What the modern day “snake-oil” salesman will do, is slither and slide down the store aisles, appear in media or the Internet to push their goods. What these genius marketers do for a living, is slyly peddle their particular brands to the consumer.
This in a world that’s already over saturated with advertising to buy this or that. So because of this excess, marketers are always searching for new angles to advertise.
This approach is known as guerrilla marketing. These are the accusations made by the paranoid and conspiracy theorist consumers, who are fed up with these tactics.
They now just ignore these aggressive ad campaigns, from those dastard capitalists.
What the majority are now doing, is sheltering themselves from the gnawing teeth of influential advertising.
They do so by ignoring or turning off the deluge of ads that they’re constantly fed, this by mainstream and online media sources.
What we the consumer have been conditioned to, is don’t trust them, as we learn to turn a blind eye to all forms of promotion.
The belief being, all marketers will blatantly solicit their products at every opportunity they can, this for the almighty dollar. To squeeze out a profit.
New Methods Of Marketing
One option marketers now employ instead of flagrant brand advertising, is commissioning a network of “agents” to do the marketing for them.
These agents are usually well known public figures, the “celebrity” types who you trust or see on a daily basis.
This can be your hairdresser, server, blog authors, webmasters. Especially those with a professional designation such as a doctor, dentist, lawyer, or accountant. They’re referred to as “Brand Ambassadors.”
Sales Agents In Disguise
This form of marketing isn’t anything new. This type of influential marketing can be school kids selling cookies for a fund raiser, or your next door neighbor selling cosmetics over coffee.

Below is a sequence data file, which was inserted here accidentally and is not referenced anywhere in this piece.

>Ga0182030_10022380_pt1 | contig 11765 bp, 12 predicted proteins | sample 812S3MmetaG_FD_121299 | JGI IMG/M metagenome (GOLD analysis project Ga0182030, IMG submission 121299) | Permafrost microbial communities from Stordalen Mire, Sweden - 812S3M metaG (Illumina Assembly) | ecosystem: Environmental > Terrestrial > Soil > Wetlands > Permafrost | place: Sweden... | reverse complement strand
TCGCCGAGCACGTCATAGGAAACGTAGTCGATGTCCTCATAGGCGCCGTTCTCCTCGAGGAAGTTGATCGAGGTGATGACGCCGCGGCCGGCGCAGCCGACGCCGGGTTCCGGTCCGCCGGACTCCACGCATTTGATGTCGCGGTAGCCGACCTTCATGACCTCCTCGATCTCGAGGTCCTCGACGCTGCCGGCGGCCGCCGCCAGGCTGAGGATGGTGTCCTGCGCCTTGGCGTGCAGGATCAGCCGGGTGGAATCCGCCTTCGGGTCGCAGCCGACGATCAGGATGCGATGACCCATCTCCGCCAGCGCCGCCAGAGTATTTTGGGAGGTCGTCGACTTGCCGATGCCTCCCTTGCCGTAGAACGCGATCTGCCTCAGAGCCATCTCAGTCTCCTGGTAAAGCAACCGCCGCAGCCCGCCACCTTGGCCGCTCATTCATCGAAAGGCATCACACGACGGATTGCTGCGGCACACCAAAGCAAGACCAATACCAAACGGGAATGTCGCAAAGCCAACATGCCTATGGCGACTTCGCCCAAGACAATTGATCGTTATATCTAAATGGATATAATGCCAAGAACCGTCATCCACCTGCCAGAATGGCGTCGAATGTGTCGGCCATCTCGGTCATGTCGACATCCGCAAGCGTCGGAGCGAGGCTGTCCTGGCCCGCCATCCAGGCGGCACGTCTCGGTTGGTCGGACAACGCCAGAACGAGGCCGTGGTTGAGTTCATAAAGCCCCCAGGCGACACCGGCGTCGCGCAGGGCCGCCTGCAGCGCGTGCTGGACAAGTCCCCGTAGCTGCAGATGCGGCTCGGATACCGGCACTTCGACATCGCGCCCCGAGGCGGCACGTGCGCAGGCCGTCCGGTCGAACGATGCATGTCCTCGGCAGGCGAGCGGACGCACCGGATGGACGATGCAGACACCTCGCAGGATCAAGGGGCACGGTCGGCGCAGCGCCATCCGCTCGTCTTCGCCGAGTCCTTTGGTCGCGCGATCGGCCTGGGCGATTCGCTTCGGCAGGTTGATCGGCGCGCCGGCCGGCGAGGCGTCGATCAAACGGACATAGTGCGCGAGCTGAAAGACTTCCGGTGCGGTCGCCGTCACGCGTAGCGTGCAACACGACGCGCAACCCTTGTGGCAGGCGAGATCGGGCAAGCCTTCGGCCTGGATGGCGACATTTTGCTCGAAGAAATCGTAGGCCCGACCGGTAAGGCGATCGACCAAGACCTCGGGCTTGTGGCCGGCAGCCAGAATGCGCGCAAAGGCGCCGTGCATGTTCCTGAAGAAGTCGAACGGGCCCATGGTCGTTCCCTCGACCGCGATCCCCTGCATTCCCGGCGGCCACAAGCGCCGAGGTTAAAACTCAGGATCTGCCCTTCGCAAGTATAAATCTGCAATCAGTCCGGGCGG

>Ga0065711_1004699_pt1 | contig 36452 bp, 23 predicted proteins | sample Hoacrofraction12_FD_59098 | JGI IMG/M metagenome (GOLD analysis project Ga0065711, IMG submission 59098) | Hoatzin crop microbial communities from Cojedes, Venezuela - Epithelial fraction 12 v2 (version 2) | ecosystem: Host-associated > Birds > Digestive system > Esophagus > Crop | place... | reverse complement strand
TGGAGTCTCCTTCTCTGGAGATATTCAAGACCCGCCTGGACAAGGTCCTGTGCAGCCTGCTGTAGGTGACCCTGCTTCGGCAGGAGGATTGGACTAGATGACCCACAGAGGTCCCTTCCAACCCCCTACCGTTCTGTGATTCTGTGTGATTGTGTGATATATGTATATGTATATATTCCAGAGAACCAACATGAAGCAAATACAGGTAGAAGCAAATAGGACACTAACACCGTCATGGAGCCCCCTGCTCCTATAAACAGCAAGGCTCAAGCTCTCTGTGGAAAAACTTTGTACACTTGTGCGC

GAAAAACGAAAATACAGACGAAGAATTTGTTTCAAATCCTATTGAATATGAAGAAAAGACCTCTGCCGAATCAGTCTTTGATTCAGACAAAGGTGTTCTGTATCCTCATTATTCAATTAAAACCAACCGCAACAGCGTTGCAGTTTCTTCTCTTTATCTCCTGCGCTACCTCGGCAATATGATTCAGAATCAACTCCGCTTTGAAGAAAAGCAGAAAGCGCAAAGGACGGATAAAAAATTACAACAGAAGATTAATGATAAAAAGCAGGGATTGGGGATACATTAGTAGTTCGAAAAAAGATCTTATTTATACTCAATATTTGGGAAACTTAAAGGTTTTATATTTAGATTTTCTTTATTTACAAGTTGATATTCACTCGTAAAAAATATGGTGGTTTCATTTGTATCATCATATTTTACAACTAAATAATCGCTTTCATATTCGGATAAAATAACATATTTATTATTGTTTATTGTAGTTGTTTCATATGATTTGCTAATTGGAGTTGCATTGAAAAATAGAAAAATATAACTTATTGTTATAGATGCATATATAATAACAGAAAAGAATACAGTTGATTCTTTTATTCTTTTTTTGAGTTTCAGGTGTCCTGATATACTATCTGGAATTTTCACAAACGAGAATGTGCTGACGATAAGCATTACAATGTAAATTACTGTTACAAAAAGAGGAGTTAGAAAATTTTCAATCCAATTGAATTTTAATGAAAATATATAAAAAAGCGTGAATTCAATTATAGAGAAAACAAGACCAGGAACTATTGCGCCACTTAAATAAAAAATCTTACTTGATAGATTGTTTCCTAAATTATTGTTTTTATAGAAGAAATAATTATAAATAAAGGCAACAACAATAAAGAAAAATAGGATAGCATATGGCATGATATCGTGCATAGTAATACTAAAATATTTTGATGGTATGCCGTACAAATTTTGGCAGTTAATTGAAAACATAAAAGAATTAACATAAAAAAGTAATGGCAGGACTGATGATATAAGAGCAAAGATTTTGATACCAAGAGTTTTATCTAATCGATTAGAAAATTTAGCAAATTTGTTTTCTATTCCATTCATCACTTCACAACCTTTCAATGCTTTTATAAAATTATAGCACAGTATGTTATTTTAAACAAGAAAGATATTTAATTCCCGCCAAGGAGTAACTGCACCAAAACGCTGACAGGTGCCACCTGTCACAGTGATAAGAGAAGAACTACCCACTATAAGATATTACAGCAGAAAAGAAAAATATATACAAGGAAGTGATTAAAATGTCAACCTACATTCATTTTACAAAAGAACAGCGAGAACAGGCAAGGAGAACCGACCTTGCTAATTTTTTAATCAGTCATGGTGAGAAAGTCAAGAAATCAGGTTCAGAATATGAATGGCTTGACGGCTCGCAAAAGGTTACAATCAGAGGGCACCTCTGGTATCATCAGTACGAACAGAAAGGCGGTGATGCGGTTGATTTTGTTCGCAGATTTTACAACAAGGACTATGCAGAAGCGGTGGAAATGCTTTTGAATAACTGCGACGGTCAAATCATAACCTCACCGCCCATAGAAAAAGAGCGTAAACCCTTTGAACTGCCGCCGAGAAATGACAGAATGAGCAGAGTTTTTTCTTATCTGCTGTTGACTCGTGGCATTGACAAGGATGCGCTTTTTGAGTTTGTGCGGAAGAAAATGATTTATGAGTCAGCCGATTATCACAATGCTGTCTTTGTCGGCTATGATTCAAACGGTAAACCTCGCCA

These are people who you trust, who you seek advice and information from. This is peer-to-peer, word of mouth advertising at its grassroots level, hustling goods on the street.
How This Deceptive Marketing Works
These can be ordinary folks you know, common consumers like you and I who are instead incentivized to promote a certain brand, product or service. This from a nonthreatening “advice” standpoint.
This is innovative marketing refined, as these undercover agents can also be interesting individuals you’d like to meet.
You strike up a conversation with them, and are suddenly entranced by a subtle sales pitch.
For instance, actors are hired as fake tourists, who’ll ask others to take photos from their brand new digital camera they’re representing.
These brand ambassadors are present at trade forums or fashion shows, posing as regular people, complimenting you to like or try their merchandise.
The Long Arm Of Secretive Marketing
There are consumer panels in a meeting room of seemingly other consumers just like you, where you are asked to offer your opinion on certain products.
Unknown to you, the entire panel are paid employees or actors attempting to sway your opinion.
Like in poker, if you can’t spot the “sucker” at the table in the first 15 minutes, you are the sucker.